Director: Ole Bornedal
Screenplay: Juliet Snowden, Stiles White
Starring: Jeffrey Dean Morgan, Kyra Sedgwick, Madison Davenport, Natasha Calis
Running Time: 92 minutes
Release Date: 21 January 2013
The last couple of years have seen a boom in possession and exorcism films, with a sliding scale in quality, of which Lionsgate’s release of The Possession falls somewhere in the middle.
When Clyde (Dean Morgan) and Stephanie (Sedgwick) get divorced, their daughters, Em (Calis) and Hannah (Davenport) have to split spending their time between their parents. Clyde moves into a new build house and stops at a yard sale to pick up some plates and the girls poke around for more interesting items. Em finds an old wooden box, covered in carved writing and seemingly sealed. Alone in her room, she manages to find a way to open it and investigates the items that have been locked inside – unaware that she has released a malevolent demon who will take over her body and consume her from within.
Clyde begins to feel uneasy about Em’s attachment to the box, with his daughter turning violent, and throws it away, only for her to find it again. It’s only then that he realises that Em’s very life and soul are at stake and enlists a Jewish exorcist to assist in saving her.
The issue with The Possession is that you’ve seen everything on offer before – it’s like a greatest hits collection of other exorcism movies. There are some nice touches here and there – especially surrounding the demon inside Em and how it shows itself to the camera and characters – and the special effects are nicely managed. The true star is Calis, who manages to appear both innocent and pure evil in equal measure – dependent on what the scene requires.The biggest problems are that the film fails to actually scare you at any point and the soundtrack is just bizarre with a real lack of tension throughout. There are some genuinely creepy moments, but they are too few and far between and some, such as Clyde searching for his daughter in the dark with only the light from his phone, are just wasted. Dean Morgan fails to convey the necessary anguish you would expect from a father in this position, but that’s down to casting rather than anything else. The Possession shouldn’t be avoided at all costs and it does have some moments of merit, just don’t go in expecting anything new.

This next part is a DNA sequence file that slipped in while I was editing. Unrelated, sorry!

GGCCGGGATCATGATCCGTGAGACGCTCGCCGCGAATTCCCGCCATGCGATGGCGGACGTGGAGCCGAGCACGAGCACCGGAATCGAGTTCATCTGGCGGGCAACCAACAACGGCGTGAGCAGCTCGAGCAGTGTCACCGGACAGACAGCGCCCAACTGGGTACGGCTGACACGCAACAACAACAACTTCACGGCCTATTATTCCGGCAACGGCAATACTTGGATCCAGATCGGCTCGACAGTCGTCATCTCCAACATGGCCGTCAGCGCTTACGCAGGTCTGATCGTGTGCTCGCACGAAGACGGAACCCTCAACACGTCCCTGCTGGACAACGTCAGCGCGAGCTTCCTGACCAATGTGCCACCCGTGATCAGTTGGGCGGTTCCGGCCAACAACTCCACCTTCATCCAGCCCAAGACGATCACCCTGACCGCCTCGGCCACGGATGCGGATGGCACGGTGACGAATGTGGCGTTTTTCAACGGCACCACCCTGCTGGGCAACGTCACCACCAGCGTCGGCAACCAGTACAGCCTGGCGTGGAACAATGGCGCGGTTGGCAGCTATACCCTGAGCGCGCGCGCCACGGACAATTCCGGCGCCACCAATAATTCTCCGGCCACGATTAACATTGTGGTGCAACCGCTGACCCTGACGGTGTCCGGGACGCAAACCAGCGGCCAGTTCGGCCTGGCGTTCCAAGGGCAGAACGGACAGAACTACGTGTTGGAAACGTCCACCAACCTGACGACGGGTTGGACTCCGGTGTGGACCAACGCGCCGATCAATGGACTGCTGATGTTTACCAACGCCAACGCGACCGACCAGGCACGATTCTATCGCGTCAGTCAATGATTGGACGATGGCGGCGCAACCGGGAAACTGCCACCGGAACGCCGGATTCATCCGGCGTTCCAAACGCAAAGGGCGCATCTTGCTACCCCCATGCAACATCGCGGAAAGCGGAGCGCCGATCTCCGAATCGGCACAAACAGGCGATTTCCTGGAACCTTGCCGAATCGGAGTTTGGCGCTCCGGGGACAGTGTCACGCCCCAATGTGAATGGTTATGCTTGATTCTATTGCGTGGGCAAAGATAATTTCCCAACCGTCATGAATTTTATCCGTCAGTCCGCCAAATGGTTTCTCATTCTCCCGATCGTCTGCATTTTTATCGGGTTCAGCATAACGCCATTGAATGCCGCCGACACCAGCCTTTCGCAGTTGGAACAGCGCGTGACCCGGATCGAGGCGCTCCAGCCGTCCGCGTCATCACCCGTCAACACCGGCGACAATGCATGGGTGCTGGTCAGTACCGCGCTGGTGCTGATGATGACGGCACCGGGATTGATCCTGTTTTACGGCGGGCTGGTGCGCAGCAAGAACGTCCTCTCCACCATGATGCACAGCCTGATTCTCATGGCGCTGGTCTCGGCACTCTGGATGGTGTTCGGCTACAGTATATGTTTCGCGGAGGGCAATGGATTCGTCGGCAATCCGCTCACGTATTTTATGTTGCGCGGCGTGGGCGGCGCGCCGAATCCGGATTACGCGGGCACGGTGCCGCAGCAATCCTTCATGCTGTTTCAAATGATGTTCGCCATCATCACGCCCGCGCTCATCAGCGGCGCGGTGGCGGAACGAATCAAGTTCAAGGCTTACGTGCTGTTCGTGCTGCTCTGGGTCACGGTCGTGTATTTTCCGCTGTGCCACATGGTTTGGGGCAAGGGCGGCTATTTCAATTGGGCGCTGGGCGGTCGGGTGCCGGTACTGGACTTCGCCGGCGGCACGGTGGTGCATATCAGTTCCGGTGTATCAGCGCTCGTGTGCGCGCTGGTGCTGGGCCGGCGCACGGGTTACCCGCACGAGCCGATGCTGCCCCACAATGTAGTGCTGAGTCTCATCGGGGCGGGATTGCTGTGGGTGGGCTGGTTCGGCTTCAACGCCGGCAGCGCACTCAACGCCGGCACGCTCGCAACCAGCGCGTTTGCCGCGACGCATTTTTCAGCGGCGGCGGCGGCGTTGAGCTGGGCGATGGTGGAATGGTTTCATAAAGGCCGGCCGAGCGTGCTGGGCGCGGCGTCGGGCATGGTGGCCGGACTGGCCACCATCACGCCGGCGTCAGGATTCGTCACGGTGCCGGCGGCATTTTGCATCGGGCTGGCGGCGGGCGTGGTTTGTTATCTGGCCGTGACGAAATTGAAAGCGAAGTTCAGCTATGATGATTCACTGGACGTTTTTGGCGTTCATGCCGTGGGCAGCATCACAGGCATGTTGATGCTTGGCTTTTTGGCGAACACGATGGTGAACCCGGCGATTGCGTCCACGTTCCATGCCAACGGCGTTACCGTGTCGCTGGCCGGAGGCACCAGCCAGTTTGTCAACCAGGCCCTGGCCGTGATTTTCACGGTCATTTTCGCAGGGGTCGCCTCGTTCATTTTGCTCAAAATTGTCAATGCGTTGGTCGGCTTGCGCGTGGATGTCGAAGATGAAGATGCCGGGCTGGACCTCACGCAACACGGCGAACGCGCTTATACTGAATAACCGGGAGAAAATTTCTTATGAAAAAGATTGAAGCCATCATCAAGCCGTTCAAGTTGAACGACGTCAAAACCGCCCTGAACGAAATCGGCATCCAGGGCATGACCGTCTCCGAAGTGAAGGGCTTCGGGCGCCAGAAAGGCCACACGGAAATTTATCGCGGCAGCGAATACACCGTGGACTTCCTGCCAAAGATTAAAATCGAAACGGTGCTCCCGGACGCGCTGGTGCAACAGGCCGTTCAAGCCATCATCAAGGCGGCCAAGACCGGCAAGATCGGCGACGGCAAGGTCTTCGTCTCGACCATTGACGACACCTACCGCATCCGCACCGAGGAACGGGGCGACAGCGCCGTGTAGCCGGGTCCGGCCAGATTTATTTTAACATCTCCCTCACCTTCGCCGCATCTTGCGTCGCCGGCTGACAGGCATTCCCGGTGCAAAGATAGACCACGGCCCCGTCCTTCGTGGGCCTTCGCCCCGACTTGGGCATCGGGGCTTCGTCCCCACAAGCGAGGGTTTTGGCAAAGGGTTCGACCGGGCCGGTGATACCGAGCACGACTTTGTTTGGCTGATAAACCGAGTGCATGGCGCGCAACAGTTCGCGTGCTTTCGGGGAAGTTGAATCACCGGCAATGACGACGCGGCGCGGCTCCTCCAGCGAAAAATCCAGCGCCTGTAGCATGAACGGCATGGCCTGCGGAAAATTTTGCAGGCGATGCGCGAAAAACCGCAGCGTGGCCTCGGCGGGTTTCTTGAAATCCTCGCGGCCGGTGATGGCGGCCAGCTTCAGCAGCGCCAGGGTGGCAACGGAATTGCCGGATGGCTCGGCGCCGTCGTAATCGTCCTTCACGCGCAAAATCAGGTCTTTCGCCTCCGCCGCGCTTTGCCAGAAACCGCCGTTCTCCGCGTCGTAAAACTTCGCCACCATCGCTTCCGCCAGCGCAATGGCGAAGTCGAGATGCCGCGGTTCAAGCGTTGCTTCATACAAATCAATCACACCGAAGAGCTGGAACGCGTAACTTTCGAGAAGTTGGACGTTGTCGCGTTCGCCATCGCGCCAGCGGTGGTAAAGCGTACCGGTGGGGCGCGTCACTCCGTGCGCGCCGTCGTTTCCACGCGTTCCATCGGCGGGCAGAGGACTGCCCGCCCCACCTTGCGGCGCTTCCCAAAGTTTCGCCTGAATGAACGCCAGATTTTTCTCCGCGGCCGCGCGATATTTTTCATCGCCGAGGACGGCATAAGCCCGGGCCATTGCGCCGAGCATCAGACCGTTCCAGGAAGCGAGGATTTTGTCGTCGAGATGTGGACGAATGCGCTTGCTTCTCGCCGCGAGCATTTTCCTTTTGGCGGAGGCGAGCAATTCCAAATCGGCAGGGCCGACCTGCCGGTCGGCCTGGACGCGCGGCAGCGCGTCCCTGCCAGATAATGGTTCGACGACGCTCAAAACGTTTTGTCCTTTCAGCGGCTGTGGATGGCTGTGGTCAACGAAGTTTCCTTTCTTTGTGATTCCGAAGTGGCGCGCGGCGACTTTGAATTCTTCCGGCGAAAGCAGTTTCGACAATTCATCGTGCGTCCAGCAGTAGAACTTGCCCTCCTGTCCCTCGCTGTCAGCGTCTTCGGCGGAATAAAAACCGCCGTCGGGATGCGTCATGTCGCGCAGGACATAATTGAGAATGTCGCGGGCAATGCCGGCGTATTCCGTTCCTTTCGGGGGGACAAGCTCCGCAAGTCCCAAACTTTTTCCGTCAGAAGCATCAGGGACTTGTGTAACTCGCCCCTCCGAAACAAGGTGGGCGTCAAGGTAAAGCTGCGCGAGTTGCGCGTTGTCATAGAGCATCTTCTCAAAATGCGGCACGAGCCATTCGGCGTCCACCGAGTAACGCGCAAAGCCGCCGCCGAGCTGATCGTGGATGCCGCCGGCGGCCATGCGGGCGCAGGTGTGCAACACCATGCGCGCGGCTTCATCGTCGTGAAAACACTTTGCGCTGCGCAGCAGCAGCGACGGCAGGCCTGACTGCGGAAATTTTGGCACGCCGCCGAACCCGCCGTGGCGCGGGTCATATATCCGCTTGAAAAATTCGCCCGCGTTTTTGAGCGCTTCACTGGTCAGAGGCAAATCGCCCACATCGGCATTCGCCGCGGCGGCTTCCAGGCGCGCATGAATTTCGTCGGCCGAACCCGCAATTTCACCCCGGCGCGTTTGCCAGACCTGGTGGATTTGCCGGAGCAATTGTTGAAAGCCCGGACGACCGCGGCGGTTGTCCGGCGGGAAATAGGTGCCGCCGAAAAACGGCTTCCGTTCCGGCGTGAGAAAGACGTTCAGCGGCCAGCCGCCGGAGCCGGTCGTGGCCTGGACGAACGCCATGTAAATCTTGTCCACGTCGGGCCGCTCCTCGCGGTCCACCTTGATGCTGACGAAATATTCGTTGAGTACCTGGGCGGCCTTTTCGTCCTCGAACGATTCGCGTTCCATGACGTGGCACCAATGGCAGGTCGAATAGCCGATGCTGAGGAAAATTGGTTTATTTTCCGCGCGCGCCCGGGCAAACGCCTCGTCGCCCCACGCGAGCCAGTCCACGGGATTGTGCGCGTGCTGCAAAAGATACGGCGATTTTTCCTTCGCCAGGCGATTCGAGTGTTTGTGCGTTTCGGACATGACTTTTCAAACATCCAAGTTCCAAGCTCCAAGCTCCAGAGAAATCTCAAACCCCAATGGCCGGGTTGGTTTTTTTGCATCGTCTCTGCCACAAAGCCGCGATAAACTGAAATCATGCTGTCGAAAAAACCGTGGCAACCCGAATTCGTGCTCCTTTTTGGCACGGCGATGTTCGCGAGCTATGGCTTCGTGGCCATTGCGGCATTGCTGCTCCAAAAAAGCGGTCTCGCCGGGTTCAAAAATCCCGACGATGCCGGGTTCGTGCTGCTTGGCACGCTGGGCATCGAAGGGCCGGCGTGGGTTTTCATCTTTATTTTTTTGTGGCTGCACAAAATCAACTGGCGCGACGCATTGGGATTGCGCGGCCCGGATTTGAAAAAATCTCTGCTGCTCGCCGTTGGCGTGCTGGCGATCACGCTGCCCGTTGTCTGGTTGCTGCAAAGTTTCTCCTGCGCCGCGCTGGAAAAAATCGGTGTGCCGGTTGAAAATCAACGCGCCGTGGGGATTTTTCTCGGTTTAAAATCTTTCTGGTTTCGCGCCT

“An excellent cast are completely wasted in this by-the-numbers multiplex filler. From start to finish, the entire affair is so insufferably on-rails that your brain may just switch off involuntarily, resulting in the strange sensation that you’ve been possessed, yourself, as you emerge from the darkened auditorium unable to remember just about anything regarding the film you just watched.”
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